A legal research company, a nonprofit, and the state of Georgia are all urging the U.S. Supreme Court to weigh in on a copyright dispute over official annotations to state laws—and the outcome may force lawyers to pay more for them.
The dispute centers on Georgia’s long-standing deal with LexisNexis to compile and sell commentary, notes, and other research references that appear as annotations to its state laws. Lawyers use the annotations in legal research, paying a capped price for the state-approved work. The U.S. Court of Appeals for the Eleventh Circuit has ruled Georgia can’t copyright the materials.
Georgia and LexisNexis say if the state can’t copyright the annotated code, it and other states would have to use taxpayer money to produce the time-and resource-intensive product, or lawyers and others would pay far more for the annotated laws. Nearly two dozen other states have similar arrangements with LexisNexis or Thomson Reuters Corp.’s Westlaw to compile annotated codes.
The battle started in 2015 when Georgia sued Public.Resource.Org, a nonprofit that publishes government records, for posting the annotations online in full. But the Eleventh Circuit sided with the publisher, ruling that the state’s guidelines, supervision, and stamp of approval put the Official Code of Georgia Annotated (OCGA) on a level akin to law itself, which can’t be copyrighted.
Georgia attorney Joshua S. Johnson of Vinson & Elkins LLP said Public.Resource.Org overstates the state’s contribution to the annotations, which don’t carry the binding force of law.
“Georgia has chosen to create research references to enable people to better understand the law,” he said. “But it’s under no obligation to create these research references. And to do so on its own or pay a third party to do so would be quite expensive.”
“This system does make sense and people benefit from it,” Johnson said.
Public.Resource.Org also hopes the justices take the case and allow it to build on its win in the Eleventh Circuit. It wants to set a national standard for determining when government involvement and sanction push a publication beyond copyright protection.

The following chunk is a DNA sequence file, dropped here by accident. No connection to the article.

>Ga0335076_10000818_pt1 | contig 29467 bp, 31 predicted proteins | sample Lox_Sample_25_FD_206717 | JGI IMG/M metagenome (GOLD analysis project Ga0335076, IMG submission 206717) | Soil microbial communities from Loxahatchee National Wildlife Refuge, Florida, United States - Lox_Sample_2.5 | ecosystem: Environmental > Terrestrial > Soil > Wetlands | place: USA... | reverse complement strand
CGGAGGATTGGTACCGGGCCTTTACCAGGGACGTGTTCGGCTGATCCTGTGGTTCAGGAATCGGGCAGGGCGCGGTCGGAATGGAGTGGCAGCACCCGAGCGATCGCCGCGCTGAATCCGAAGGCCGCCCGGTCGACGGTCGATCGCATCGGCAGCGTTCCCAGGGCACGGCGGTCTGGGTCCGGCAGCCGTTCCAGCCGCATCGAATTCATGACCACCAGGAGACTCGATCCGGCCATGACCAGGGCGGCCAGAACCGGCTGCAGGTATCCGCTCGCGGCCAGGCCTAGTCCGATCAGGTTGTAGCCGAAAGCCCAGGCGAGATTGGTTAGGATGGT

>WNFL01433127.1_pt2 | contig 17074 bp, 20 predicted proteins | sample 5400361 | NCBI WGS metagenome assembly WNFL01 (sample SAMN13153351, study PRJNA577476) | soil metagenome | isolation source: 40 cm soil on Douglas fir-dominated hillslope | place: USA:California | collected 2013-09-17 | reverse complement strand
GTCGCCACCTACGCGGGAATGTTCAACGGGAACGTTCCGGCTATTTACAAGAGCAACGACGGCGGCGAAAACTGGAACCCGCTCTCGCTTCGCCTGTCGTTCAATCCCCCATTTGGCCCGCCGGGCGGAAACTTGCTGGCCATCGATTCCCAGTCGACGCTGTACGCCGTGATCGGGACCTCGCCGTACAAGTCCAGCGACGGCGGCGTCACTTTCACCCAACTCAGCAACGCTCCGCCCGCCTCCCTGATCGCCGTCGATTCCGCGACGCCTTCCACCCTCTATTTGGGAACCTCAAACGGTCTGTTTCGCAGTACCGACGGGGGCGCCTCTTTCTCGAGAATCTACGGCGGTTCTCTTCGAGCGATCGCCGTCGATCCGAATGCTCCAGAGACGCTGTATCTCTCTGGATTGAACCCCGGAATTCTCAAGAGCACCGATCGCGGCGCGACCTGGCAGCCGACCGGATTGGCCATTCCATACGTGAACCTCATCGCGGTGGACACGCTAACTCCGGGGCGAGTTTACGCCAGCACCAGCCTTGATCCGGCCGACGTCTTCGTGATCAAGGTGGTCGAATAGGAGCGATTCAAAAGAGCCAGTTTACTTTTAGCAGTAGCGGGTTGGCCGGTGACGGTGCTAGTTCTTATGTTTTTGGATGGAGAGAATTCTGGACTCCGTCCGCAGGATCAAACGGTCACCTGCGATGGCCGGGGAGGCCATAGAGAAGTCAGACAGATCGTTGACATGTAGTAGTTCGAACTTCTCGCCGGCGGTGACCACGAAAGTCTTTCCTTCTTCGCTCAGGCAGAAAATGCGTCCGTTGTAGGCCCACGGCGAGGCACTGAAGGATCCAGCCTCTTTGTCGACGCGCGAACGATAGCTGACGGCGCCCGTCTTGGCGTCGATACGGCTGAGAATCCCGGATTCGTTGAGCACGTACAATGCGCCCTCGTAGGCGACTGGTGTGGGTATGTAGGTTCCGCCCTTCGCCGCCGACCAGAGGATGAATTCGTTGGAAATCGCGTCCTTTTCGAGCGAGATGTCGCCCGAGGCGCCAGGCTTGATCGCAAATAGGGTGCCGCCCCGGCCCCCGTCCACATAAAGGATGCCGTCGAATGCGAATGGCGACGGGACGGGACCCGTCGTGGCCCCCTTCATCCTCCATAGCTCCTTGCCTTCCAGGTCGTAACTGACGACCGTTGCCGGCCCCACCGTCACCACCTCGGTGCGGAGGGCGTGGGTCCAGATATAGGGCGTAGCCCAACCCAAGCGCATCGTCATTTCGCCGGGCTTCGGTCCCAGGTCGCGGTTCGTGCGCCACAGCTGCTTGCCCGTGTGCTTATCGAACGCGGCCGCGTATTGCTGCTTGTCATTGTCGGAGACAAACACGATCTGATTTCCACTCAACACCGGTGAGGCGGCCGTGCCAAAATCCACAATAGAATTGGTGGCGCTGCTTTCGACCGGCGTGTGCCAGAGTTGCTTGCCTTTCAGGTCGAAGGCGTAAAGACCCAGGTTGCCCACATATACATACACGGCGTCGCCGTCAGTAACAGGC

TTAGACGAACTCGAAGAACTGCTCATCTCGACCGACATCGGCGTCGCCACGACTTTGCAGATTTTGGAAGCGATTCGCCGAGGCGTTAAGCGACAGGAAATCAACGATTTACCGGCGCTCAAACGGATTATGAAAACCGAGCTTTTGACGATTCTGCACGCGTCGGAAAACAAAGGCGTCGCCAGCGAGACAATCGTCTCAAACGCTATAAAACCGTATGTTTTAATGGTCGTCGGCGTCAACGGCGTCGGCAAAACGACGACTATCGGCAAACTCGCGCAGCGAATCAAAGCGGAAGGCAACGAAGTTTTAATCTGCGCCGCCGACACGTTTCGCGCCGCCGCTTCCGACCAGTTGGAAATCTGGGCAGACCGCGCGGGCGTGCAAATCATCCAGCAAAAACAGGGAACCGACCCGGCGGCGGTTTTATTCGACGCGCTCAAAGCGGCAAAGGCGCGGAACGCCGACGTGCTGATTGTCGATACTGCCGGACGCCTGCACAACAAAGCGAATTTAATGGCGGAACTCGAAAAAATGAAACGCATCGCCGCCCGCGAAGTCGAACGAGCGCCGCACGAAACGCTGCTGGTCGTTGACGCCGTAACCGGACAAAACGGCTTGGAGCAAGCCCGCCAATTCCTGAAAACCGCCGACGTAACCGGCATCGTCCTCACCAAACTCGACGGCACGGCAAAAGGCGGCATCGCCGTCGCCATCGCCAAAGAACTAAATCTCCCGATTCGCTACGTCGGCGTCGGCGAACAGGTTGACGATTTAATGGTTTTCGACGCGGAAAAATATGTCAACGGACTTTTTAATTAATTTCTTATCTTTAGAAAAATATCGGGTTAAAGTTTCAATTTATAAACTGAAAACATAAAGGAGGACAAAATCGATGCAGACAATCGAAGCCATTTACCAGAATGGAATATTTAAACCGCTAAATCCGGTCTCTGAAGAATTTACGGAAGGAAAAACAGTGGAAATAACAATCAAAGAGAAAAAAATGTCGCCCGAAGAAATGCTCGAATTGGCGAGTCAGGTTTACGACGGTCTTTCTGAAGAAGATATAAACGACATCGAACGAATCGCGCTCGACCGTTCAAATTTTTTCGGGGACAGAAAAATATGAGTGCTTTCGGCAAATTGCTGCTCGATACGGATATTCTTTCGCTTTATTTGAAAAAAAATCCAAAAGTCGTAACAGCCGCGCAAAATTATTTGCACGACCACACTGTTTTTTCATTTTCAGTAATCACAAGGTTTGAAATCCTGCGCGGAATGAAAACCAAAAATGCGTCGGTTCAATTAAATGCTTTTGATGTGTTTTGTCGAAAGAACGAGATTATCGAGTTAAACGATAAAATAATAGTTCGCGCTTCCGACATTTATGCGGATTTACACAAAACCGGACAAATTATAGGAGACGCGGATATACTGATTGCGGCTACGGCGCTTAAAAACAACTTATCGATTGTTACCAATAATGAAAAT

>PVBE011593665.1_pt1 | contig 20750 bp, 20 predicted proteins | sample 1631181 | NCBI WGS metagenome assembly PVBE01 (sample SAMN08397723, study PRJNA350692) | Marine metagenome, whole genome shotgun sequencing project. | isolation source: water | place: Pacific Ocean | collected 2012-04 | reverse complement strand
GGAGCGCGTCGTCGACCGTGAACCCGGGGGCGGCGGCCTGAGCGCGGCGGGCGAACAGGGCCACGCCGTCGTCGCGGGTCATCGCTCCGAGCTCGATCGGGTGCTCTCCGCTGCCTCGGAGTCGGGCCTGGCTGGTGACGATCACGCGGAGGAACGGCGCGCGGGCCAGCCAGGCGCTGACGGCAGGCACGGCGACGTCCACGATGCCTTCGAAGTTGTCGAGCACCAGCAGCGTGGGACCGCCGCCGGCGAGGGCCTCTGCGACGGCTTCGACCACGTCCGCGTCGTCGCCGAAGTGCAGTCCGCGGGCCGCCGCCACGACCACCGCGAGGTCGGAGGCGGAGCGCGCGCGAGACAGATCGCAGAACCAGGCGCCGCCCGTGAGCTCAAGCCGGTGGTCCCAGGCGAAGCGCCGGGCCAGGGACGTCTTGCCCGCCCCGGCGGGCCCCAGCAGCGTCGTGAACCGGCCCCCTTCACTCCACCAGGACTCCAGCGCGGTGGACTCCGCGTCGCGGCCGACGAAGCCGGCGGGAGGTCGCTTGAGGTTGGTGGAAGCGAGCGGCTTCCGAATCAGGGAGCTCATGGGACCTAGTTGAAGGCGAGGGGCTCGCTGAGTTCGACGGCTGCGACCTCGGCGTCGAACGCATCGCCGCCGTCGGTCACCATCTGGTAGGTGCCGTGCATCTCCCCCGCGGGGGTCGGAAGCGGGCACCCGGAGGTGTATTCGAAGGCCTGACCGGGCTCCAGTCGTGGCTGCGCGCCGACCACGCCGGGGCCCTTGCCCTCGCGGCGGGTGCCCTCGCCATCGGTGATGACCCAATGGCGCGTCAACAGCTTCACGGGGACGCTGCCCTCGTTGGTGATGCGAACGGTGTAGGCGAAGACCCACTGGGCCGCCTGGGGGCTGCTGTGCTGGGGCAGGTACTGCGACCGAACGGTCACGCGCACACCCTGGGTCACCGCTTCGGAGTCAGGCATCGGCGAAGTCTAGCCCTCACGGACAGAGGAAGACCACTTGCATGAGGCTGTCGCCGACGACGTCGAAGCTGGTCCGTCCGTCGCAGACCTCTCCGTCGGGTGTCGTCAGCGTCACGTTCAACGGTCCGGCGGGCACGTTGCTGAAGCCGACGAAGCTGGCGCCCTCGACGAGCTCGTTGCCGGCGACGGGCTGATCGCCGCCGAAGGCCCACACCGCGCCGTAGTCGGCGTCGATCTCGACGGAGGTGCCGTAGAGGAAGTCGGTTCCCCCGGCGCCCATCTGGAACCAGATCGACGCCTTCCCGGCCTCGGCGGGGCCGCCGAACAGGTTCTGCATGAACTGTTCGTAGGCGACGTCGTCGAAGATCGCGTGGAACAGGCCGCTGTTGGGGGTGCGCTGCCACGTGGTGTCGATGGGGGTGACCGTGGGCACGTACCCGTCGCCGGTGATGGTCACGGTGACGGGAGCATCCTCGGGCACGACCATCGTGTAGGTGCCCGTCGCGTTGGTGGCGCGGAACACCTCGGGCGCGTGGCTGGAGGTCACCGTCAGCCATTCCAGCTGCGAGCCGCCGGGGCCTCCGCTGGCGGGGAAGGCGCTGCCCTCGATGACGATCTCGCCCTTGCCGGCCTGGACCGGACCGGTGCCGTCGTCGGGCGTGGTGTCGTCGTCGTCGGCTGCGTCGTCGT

“State employees are intimately involved. No annotations get published without their approval,” Public.Resource.Org attorney Elizabeth H. Rader of Calliope Legal said. “The state has the ultimate right to approve or disapprove. It’s not just slapping a seal of approval; they’re helping create it.”
Both sides agree that the supplementary materials save attorneys time and money, require substantial time and effort to create, and would be copyrightable absent government involvement. They disagree on when annotated codes become uncopyrightable government edicts. Little guiding—or recent—national precedent exists.
The justices are scheduled to weigh the petition at their June 13 conference.
Georgia in 1983 hired Matthew Bender & Co. Inc., a member of
The district court sided with Georgia, ordering the nonprofit to remove the materials. It said Banks v. Manchester, an 1888 decision in which the Supreme Court found state court opinions are unprotectable government edicts, didn’t apply because the annotations had no legally binding effect, unlike opinions. The court instead turned to another 1888 high court decision, Callaghan v. Myers, in which the court said summaries of state opinions could be protected even if compiled by a government-employed court reporter.
The Eleventh Circuit reversed and found the annotations “sufficiently law-like” for Banks to apply. It noted that a state law approved the OCGA contract and guidelines, that a commission composed mostly of legislators supervised the OCGA’s production, and that the General Assembly votes on whether to approve it as “the official codification of Georgia’s laws.”